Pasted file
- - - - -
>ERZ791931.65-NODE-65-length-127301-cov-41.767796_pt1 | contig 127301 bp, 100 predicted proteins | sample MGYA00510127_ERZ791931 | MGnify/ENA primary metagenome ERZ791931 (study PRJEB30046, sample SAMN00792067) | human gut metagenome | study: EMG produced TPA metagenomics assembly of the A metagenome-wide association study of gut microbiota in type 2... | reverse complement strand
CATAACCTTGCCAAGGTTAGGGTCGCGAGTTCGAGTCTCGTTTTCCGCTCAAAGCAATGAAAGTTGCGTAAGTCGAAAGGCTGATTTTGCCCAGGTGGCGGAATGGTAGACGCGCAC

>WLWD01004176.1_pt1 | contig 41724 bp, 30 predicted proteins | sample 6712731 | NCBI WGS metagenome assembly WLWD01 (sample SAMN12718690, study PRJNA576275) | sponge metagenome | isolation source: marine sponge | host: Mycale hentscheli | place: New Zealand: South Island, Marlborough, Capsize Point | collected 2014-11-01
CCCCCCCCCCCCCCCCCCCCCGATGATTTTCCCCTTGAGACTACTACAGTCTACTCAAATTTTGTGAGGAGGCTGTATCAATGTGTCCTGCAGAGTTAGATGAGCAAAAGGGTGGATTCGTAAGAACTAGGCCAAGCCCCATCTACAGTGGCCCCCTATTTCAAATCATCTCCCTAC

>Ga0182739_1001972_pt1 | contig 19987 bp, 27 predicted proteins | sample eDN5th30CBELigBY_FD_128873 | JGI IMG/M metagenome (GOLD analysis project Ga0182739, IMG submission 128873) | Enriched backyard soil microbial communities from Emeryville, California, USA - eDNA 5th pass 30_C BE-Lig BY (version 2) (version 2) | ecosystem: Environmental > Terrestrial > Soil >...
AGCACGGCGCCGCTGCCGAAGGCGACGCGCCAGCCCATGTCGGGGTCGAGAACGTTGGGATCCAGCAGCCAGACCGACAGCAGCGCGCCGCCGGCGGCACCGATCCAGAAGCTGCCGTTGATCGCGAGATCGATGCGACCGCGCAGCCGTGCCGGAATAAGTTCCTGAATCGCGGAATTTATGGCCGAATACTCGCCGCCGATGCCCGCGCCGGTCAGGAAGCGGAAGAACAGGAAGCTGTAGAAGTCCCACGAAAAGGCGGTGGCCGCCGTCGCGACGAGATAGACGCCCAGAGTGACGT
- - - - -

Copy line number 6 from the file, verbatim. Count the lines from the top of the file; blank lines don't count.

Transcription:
AGCACGGCGCCGCTGCCGAAGGCGACGCGCCAGCCCATGTCGGGGTCGAGAACGTTGGGATCCAGCAGCCAGACCGACAGCAGCGCGCCGCCGGCGGCACCGATCCAGAAGCTGCCGTTGATCGCGAGATCGATGCGACCGCGCAGCCGTGCCGGAATAAGTTCCTGAATCGCGGAATTTATGGCCGAATACTCGCCGCCGATGCCCGCGCCGGTCAGGAAGCGGAAGAACAGGAAGCTGTAGAAGTCCCACGAAAAGGCGGTGGCCGCCGTCGCGACGAGATAGACGCCCAGAGTGACGT